Looking the gift horse in the mouth

Dr. Daley on Sex and Relationships

Dear Dr. Daley: About five years ago I got hired at my first job. (I was 16.) Where I work, there are representatives from companies who come into our store and install demo stations. About one month into my job, one of the representatives for one of the companies came in. He was tall, skinny, had thick black hair, bluish green eyes, and oh so many tattoos! He was incredible! Unfortunately, we didn’t hit it off so well. He didn’t talk to me at all, unless he had to… which lead me to believe he didn’t care for me much. In return, I would try to joke around with him to show him that I was a cool girl with an interesting personality. Unfortunately again, I think it backfired, because he wouldn’t even make eye contact with me after that.

gift_horse.jpg
photo / mrhappy 

So five years went by of awkward conversations until finally, one day, I had had enough. I mustered up all the courage I had to ask him out… only to find out he had a girlfriend of eight years… and that he was 31.

Ouch. I know.

I think it was one of the worst, figurative, kicks to the gut I had ever had – about the girlfriend of eight years, not the age. After that, to save as much face as I could, I offered a friendship instead of a relationship. He seemed like a neat guy, and from the outside it appeared like we had a ton in common. He agreed, and that’s when everything began. We talked on the phone, talked online, and even hung out every now and then. He confessed that he didn’t hate me for those past five years, he was just too afraid to talk to me. We hit it off so well! Eventually it started to bother his girlfriend, and that’s when the trouble began.

Even though we were just friends at the time, she started checking his cell phone, reading our AIM conversations, and quizzing him every night about what we talked about. She even went so far as to forbid him from talking and hanging out with me. Because he was trying to appease his girlfriend, he agreed not to talk to me anymore or hang out with me. He made it about a day before breaking down and telling her “no dice.” After that we started talking more. The more we talked the more I thought I had found the most perfect person for me. We would talk for an hour or so a day on the phone, and then for hours online at night. This was all in the course of one month.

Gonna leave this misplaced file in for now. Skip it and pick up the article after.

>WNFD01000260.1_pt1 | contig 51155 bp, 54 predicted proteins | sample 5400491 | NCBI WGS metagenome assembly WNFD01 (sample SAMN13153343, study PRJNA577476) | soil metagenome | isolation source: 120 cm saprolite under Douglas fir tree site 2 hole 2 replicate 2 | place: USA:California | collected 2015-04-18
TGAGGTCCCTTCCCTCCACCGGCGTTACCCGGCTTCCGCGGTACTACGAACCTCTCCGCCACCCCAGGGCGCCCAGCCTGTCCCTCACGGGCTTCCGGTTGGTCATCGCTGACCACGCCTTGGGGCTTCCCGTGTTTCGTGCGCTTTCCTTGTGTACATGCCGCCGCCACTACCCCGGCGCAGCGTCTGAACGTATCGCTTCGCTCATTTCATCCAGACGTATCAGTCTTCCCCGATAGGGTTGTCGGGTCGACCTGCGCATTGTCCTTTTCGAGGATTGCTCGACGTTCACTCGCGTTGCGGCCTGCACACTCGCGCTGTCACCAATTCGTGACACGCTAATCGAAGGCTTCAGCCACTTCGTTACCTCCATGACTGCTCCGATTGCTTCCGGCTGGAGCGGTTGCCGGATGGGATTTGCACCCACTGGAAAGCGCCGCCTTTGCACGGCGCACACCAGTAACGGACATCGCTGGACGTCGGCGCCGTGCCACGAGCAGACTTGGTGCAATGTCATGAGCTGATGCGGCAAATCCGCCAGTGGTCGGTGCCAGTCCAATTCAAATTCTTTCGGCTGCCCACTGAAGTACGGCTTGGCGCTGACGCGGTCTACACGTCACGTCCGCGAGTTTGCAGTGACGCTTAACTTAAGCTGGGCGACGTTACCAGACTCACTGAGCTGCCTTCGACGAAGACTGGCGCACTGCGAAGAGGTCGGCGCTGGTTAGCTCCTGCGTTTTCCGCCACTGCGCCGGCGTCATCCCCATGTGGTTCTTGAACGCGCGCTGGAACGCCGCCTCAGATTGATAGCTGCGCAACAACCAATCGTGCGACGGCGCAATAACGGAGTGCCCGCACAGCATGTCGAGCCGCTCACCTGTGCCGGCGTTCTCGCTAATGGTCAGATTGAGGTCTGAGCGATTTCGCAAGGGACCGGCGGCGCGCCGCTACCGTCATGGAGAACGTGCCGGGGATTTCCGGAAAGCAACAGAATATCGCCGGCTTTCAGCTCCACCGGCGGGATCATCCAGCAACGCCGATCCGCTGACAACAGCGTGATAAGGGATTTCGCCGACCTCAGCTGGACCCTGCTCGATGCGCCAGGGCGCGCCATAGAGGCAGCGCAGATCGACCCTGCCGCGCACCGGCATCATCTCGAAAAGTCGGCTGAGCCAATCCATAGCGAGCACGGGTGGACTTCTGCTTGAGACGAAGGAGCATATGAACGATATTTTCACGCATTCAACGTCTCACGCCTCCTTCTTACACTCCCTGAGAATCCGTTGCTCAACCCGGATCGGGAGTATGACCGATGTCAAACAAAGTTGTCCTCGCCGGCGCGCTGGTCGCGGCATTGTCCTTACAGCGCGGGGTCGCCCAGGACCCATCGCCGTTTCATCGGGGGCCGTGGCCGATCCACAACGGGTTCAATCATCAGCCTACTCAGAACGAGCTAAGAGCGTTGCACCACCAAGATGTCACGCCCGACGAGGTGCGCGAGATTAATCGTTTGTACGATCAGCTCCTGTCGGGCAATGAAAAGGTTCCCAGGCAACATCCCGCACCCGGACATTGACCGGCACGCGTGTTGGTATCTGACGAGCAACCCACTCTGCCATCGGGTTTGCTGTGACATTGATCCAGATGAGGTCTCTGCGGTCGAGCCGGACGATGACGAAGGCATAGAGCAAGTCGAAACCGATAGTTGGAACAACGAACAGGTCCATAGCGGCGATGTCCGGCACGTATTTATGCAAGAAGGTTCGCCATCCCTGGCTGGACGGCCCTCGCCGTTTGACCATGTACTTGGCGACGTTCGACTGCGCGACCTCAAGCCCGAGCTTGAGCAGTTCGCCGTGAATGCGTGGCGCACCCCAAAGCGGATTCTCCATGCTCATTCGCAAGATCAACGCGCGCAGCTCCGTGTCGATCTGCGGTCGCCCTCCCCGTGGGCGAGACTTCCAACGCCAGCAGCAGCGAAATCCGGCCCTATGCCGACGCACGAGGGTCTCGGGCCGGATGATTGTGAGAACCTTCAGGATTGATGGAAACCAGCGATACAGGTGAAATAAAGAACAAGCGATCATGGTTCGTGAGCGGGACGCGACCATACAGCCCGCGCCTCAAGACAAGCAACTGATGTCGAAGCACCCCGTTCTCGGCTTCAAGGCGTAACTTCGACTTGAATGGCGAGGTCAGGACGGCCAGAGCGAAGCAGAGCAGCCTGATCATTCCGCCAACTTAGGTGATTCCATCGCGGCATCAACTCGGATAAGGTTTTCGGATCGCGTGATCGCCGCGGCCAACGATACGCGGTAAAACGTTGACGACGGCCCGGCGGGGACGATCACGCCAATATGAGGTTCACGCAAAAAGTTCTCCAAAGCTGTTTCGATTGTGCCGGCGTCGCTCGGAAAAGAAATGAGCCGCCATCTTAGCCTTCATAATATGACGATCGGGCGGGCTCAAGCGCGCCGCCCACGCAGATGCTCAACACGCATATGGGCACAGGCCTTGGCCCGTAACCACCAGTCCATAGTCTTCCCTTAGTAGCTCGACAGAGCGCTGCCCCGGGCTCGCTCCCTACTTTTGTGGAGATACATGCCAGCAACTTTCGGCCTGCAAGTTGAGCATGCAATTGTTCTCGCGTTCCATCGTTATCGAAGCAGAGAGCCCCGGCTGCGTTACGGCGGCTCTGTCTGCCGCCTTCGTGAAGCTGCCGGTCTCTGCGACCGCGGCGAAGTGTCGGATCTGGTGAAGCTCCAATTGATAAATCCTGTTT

One night while talking, he confessed that when he was attempting to break all contact with me, he was miserable. He said his chest felt heavy, and he didn’t want to do anything. He even told me about how I was what he had always wanted in a woman. He was also telling me about how he was sick of his girlfriend’s crap. The way she was trying to “spy” on him, and how she would question him every night about what we did or what we talked about.

The following week he came back into my store, looking utterly miserable. Immediately I felt a horrible tug in my stomach and confronted him. He told me then that he had to make a choice: Her or me. If he wanted to stay with his girlfriend, he could never speak to me again. The rest of his visit was agonizing. Before he left, he asked me, “What do you want me to do?”

Honestly? I knew. I wanted him to leave her and run away with me like some sort of crazy fairy tale… but instead I bit my tongue and told him that it was his decision, and that I couldn’t be the one to make that choice for him. I also told him, though, that I did really like him and that I would date him if he were single. After that he left and we hugged goodbye.

Twenty-four hours went by without hearing anything from him. I assumed he chose her. I mean, why wouldn’t he? Eight years, a house… it seemed like so much to give up for just little old me.

Well, I was wrong. That night he told me they were breaking up, and that he would call me again tomorrow. We started dating about two weeks after that and have been dating for a couple of months now. Everything is perfect and I am the happiest I have been in such a long long time. But something has been bothering me.

Is it all too good to be true? This seems like some sort of fairy tale. Sometimes I feel like I don’t deserve this, or that I am going to wake up and it will all be a dream. Is it all my fault that their relationship ended? Am I a home wrecker? If he left a house and eight years for me, what would it take for him to want to move on and leave me later? What do you think about this whole situation? Does he still have feelings for her? I mean, I’m sure he still cares about her, but do you think he misses being with her?

Maybe I’m just being irrational? Should I not be looking the gift horse in the mouth?

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photo / skyfaller 

Dear Gift Horse Looking Girl: As I am sure you know, I was an English major; I just love it when someone gives me a chance to teach a new vocabulary word. From Merriam Webster’s Collegiate Dictionary, 10th Edition because it’s the only dictionary in the office: